I stand corrected. Gggle used to say that the drives the used in their server farms failed more offtet if the were on the cool side of their specs.

That has since changed.
I remember that Google data. The fact it was based on several years of HDD production with no quality control data as to which production runs were better or worse than others made their resulting heat to life hypothesis dubious at best.

As I remember it, the best temp was about 50c for their drives, but not all HDD are the same, Server drives are way more expensive, so my assumption is they are quite different from our consumer drives. My experience is rather limited with only a couple new drives a year. I rarely have a failure (none is many many years) knock on wood, and I keep mine in the 30-45c range.
post #6 of 7
Quote:
Originally Posted by doyll View Post

I remember that Google data. The fact it was based on several years of HDD production with no quality control data as to which production runs were better or worse than others made their resulting heat to life hypothesis dubious at best.

As I remember it, the best temp was about 50c for their drives, but not all HDD are the same, Server drives are way more expensive, so my assumption is they are quite different from our consumer drives. My experience is rather limited with only a couple new drives a year. I rarely have a failure (none is many many years) knock on wood, and I keep mine in the 30-45c range.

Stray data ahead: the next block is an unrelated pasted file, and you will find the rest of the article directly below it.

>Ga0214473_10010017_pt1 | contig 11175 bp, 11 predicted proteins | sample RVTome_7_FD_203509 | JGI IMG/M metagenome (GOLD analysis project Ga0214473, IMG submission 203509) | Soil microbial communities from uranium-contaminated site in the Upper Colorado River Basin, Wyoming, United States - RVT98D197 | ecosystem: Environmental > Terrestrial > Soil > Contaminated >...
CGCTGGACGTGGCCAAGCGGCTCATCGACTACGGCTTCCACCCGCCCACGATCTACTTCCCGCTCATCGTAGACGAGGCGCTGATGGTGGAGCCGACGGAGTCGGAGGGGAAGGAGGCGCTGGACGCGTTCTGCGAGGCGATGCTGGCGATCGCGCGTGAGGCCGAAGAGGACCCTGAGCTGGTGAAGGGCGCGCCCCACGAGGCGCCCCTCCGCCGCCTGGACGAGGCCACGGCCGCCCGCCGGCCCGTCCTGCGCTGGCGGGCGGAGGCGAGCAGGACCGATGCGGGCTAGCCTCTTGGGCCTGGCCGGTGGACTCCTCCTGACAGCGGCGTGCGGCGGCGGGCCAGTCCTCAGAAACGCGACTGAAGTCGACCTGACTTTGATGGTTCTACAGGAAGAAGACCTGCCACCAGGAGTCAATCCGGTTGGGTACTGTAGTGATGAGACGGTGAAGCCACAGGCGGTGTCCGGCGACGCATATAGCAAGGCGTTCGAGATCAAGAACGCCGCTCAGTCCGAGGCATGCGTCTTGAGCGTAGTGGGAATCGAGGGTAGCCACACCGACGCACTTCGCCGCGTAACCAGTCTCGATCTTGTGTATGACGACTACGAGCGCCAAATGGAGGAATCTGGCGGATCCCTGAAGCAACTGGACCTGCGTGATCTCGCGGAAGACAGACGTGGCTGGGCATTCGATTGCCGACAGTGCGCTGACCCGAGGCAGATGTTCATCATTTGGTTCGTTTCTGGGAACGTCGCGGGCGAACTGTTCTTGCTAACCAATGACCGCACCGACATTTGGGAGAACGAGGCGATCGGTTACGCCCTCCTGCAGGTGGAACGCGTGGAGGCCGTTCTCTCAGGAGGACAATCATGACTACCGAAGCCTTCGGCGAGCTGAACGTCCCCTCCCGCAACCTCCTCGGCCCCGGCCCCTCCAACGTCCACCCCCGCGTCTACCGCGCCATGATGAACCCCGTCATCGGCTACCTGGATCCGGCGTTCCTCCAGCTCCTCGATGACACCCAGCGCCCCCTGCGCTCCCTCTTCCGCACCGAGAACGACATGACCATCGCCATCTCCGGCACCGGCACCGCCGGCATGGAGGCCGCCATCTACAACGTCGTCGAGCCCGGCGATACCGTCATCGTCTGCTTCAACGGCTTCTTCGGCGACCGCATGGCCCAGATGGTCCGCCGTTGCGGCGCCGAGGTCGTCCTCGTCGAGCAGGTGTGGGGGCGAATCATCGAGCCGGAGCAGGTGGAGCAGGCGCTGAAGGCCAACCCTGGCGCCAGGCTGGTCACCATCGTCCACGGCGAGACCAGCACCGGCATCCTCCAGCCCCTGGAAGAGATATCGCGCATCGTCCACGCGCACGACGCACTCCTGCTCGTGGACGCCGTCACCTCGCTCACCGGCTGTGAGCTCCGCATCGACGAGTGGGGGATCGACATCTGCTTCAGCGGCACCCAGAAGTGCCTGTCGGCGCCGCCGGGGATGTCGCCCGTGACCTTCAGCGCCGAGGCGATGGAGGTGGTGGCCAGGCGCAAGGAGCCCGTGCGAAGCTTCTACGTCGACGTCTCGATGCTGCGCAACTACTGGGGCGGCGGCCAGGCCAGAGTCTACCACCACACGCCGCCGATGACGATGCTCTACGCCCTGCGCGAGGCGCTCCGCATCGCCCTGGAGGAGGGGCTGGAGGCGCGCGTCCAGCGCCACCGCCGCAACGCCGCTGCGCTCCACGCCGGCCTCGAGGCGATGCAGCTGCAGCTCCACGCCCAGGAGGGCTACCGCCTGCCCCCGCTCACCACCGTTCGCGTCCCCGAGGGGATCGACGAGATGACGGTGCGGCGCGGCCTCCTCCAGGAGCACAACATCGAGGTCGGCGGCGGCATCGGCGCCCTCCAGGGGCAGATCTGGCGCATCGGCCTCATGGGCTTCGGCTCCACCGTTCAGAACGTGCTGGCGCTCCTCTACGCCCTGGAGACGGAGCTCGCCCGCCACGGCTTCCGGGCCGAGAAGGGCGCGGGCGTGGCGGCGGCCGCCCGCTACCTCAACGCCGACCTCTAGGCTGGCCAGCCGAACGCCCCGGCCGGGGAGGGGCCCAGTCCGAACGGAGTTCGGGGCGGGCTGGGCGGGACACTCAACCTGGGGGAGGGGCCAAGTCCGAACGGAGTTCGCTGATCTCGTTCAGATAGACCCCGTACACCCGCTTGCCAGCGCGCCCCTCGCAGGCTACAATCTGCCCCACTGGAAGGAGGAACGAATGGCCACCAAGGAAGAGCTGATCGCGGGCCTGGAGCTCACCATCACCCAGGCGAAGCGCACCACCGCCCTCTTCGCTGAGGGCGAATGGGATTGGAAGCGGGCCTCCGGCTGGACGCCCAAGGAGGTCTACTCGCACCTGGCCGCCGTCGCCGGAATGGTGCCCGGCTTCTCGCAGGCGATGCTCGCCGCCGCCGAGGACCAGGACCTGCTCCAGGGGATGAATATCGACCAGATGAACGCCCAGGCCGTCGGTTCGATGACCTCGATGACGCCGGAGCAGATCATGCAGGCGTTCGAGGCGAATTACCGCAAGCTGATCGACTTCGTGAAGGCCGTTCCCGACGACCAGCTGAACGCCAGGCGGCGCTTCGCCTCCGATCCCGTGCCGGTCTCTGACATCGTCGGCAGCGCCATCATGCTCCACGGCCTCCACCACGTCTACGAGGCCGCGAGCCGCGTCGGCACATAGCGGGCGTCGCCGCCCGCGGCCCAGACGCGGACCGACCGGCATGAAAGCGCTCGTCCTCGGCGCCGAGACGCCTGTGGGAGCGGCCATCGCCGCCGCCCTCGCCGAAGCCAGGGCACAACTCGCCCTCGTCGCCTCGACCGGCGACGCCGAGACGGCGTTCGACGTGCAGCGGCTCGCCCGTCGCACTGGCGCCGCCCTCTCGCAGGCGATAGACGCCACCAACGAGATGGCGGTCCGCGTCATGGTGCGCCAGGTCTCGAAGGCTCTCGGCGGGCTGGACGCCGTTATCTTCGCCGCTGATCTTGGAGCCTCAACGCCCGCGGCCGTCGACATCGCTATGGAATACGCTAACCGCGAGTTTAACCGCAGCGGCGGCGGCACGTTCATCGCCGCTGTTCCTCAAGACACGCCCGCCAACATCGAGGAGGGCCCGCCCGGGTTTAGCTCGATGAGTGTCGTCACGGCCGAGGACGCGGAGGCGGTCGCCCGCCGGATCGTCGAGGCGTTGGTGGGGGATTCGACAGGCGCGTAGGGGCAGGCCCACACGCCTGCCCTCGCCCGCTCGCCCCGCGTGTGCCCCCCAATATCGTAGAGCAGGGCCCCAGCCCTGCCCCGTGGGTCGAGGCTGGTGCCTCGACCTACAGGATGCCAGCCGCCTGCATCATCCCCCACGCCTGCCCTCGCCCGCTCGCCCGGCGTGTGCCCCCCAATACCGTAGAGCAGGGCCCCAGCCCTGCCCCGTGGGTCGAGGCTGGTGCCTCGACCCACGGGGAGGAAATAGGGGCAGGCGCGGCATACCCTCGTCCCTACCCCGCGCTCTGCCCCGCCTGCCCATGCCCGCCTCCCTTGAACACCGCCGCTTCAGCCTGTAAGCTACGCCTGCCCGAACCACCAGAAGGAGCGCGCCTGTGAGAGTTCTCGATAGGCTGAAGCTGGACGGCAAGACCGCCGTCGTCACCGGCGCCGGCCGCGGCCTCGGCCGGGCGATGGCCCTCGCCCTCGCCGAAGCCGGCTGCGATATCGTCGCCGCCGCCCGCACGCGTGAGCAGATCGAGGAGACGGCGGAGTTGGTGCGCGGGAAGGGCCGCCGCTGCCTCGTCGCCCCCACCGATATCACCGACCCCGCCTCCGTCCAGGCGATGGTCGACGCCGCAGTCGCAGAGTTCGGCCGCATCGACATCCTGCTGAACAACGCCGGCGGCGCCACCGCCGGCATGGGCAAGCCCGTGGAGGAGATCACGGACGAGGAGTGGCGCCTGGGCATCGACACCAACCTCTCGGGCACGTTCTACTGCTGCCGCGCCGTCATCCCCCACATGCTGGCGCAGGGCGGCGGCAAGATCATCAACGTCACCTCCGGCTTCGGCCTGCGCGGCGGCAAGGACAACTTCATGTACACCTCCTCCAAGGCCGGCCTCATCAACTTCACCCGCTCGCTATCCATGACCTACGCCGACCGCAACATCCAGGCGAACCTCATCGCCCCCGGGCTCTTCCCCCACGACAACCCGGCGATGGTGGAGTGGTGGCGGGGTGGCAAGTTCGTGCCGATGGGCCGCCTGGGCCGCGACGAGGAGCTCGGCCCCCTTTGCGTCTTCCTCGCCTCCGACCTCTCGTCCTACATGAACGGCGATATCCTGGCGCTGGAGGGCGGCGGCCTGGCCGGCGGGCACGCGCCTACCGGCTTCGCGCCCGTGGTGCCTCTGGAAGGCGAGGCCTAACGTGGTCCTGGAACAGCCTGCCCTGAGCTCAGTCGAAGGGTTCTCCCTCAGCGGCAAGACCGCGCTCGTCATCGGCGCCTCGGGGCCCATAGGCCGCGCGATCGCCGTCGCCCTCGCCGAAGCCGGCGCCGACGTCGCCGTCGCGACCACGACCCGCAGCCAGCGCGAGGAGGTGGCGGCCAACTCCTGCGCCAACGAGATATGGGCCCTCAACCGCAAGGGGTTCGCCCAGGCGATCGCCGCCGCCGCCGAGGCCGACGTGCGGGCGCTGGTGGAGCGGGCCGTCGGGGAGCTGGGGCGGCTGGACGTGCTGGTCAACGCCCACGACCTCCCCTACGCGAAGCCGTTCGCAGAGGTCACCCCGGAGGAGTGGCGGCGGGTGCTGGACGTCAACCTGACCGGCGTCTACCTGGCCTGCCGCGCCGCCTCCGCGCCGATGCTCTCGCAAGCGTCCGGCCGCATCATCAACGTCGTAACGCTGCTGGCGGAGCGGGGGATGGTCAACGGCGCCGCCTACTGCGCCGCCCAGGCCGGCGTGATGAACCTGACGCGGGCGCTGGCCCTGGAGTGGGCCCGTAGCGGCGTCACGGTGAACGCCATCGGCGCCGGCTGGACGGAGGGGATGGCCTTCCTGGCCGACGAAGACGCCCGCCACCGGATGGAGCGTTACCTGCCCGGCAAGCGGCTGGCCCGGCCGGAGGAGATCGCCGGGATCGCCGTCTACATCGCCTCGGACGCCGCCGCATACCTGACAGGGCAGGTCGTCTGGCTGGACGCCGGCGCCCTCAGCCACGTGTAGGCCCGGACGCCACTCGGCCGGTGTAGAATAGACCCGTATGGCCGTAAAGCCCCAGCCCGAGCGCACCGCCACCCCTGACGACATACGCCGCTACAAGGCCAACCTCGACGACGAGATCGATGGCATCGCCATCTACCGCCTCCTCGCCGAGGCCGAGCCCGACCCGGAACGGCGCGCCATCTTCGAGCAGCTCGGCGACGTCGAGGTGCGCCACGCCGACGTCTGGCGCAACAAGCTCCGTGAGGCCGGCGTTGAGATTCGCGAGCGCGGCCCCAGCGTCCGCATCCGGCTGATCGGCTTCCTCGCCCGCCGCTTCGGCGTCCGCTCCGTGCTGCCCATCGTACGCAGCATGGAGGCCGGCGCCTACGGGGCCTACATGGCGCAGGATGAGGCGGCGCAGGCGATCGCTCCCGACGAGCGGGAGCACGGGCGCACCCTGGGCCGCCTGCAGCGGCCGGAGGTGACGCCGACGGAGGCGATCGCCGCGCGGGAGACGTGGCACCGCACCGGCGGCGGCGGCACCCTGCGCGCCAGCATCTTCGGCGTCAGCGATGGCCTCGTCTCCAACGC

If you notice, in the article it very politically states (and tip toes around) that they eventually realized their failure rates were mfg linked. Given published data on failure rates, it doesn't exactly take a rocket scientist to know who that mfg is.......which doesn't bode well for the OP.
post #7 of 7
Quote:
Originally Posted by ciarlatano View Post

If you notice, in the article it very politically states (and tip toes around) that they eventually realized their failure rates were mfg linked. Given published data on failure rates, it doesn't exactly take a rocket scientist to know who that mfg is.......which doesn't bode well for the OP.

I'm not a rocket scientist, but I did stay at Holliday Inn............

Backblaze hard drive reliability for Q1 2016:

My System
(15 items)
 
  
CPUMotherboardGraphicsRAM
FX6300 Black M5A99X EVO R2.0 Nvidia GTS450 Team Vulcan PC3 12800 
Hard DriveOptical DriveCoolingOS
Samsung 840 PRO Asus DRW-1608P (x2) Custom Water Cooling Win7 (Ult), Win 8.1 & Win Server 2012 R2 
MonitorKeyboardPowerCase
2 X Samsung 915N Ducky Shine III, Blue Cherry/Blue LEDs PCP&C 1kw Lian Li PC-71 (W/Window) 
MouseAudio
Logiteck G400s none 
  hide details  
Reply
My System
(15 items)
 
  
CPUMotherboardGraphicsRAM
FX6300 Black M5A99X EVO R2.0 Nvidia GTS450 Team Vulcan PC3 12800 
Hard DriveOptical DriveCoolingOS
Samsung 840 PRO Asus DRW-1608P (x2) Custom Water Cooling Win7 (Ult), Win 8.1 & Win Server 2012 R2 
MonitorKeyboardPowerCase
2 X Samsung 915N Ducky Shine III, Blue Cherry/Blue LEDs PCP&C 1kw Lian Li PC-71 (W/Window) 
MouseAudio
Logiteck G400s none 
  hide details  
Reply